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O Lucky Man!


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Product Details

  • Actors: Malcolm McDowell, Ralph Richardson, Rachel Roberts, Arthur Lowe, Helen Mirren
  • Directors: Lindsay Anderson
  • Writers: David Sherwin
  • Producers: Malcolm McDowell, Lindsay Anderson, Albert Finney, Basil Keys, David Sherwin
  • Format: NTSC
  • Number of tapes: 2
  • MPAA Rating: R
  • Studio: Warner
  • VHS Release Date: Nov. 1 2001
  • Run Time: 178 minutes
  • Average Customer Review: 4.8 out of 5 stars  See all reviews (25 customer reviews)
  • ASIN: 6300269701
  • Amazon Bestsellers Rank: #7,404 in Video (See Top 100 in Video)

Customer Reviews

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Format: DVD
It was long overdue and an injustice to humankind that it took this long to finally be released, but we are all very lucky that "O Lucky Man!" is finally out on DVD, thanks to Malcolm McDowell himself. There are many reviews that go into the plot, so I'm going to skip this and just tell you my overall impressions of the DVD release itself:

The overall picture/sound is about an 8-9 / 10. The original film reels don't seem to have been restored or remastered, but it is still very crisp and colourful nonetheless. It looks terrific on a widescreen 40" LCD TV.

The extras are actually better than expected, considering that they probably rushed the job. To be honest, I expected nothing except a voice commentary.

- The "O Lucky Malcolm!" documentary is very well done, running almost an hour and a half. This documentary is not about "O Lucky Man!" per se, but about Malcolm; it is also available on the new "Clockwork Orange" DVD release. My guess is that it was probably produced for the "Clockwork Orange" DVD release, only to be added to this release after Malcolm insisted that they produce it. Malcolm's current wife, ex-wife, and two oldest offspring make appearances, along with a host of others, and you really get to know Malcolm (and his family) through this documentary.

- "O Lucky Man! Innovations in Entertainment" starts off well but only runs for less than 5 minutes. It contains a brief interview with a young Malcolm though, and shows a few glimpses of behind-the-scenes action.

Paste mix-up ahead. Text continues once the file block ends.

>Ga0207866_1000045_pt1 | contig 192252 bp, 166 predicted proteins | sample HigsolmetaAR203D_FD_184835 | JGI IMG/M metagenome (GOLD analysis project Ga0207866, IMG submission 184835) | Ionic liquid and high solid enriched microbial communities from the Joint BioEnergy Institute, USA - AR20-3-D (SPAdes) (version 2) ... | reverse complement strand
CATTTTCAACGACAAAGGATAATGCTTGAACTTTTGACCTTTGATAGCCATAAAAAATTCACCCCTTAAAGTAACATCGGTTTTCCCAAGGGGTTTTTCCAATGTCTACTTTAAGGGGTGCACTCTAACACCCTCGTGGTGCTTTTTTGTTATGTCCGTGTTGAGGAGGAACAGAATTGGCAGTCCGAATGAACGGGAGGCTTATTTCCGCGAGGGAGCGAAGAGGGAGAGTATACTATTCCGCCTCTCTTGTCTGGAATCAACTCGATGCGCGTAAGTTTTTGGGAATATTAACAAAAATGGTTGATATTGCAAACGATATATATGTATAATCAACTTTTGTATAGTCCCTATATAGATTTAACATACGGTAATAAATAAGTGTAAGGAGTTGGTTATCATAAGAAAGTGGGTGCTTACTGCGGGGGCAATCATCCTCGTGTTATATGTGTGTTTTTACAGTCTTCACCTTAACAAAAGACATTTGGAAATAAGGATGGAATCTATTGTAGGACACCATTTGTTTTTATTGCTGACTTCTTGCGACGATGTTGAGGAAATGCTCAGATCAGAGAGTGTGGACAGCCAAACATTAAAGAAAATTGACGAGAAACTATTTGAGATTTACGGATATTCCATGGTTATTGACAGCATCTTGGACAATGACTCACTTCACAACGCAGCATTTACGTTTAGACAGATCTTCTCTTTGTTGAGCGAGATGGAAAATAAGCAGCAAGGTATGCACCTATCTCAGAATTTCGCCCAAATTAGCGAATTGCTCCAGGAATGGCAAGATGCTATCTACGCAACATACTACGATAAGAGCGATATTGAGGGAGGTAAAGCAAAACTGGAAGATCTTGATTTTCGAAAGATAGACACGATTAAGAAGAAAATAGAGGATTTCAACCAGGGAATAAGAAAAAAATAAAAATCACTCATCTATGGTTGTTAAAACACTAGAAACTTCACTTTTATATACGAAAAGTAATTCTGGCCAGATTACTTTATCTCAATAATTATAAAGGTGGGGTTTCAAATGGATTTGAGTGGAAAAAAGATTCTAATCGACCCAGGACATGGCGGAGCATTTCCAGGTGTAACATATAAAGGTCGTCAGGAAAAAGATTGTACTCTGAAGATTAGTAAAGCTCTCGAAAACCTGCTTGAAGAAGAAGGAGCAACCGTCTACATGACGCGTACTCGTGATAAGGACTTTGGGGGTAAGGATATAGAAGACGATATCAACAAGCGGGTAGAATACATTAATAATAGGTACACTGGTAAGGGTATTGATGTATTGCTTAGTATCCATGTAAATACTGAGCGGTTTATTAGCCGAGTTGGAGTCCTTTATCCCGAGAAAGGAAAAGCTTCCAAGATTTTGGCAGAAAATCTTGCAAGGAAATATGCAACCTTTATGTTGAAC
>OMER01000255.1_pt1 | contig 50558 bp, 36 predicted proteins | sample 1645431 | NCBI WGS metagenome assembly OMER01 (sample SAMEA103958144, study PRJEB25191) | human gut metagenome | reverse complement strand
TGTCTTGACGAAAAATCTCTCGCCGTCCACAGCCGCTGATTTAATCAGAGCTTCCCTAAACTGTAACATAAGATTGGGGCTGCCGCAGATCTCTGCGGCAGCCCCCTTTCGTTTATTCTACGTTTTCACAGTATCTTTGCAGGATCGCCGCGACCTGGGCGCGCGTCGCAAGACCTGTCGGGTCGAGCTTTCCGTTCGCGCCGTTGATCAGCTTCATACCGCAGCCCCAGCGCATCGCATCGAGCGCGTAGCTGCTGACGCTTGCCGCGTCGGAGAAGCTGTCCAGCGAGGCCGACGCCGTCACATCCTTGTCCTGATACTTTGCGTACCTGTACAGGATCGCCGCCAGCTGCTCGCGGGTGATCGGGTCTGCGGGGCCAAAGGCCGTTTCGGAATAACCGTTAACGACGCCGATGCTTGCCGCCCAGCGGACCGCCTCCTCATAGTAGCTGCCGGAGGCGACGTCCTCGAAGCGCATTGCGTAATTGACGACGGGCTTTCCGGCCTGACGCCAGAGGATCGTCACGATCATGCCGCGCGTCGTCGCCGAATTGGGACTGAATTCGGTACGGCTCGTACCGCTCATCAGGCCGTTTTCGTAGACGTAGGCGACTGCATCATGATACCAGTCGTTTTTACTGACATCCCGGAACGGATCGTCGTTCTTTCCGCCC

- The voice commentary is shared between Malcolm, Alan Price, and some intelligent but rather stale ol' fossil of an historian. Malcolm does most of the talking thankfully.
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By Brian Tepper on April 17 2004
Format: VHS Tape
Everytime I see pictures of the flemish painter Heironymous Bosch and then see Lindsey Anderson in this movie I think, gee he looks just like Bosch; kinda makes movies like Bosch paints as well. His loosely connected Mick Travis trilogy: if.., O' Lucky Man and Britannia Hospital often look like the typical Bosch tryptich, in which the left panel shows man's expulsion from a distorted forboding man's view of "heaven"; in if..'s case a British authoritarian boarding school, while the right side of Bosch's tryptichs show the twisted tortuous hell that man merits from his sins on earth; in Britannia Hospital's case, an insane asylum diguised as a government run hospital where death is certain from the most disgustingly violent experiments and sponsered by bureaucratic sadists. In the middle of these moralty paintings is the incendiary display of sins man commits. And it is here that we often find the most engaging bits of Bosch's work where so much happens in an instant as viewing a painting, which, actually takes years to see it all. O' Lucky Man is very much designed in this fashion even if it wasn't intentional. We get elements from this movie that may never be fully realized again in film; a dismal prospect indeed. Innovations actually abound with this revolutionary film. We have it's soundrack and score composer not only effectively weigh commentary on the movie's long suffering but affably earnest protagonist Travis (played with astonishing exuberence and charm by Malcolm McDowell), but that the singer (Alan Price, formerly of the Animals) even interacts with him in the film. As innovative and amusing as that technique was, the soundrack can still stand on it's own as one of the greatest and most relevant to a film plot ever written.Read more ›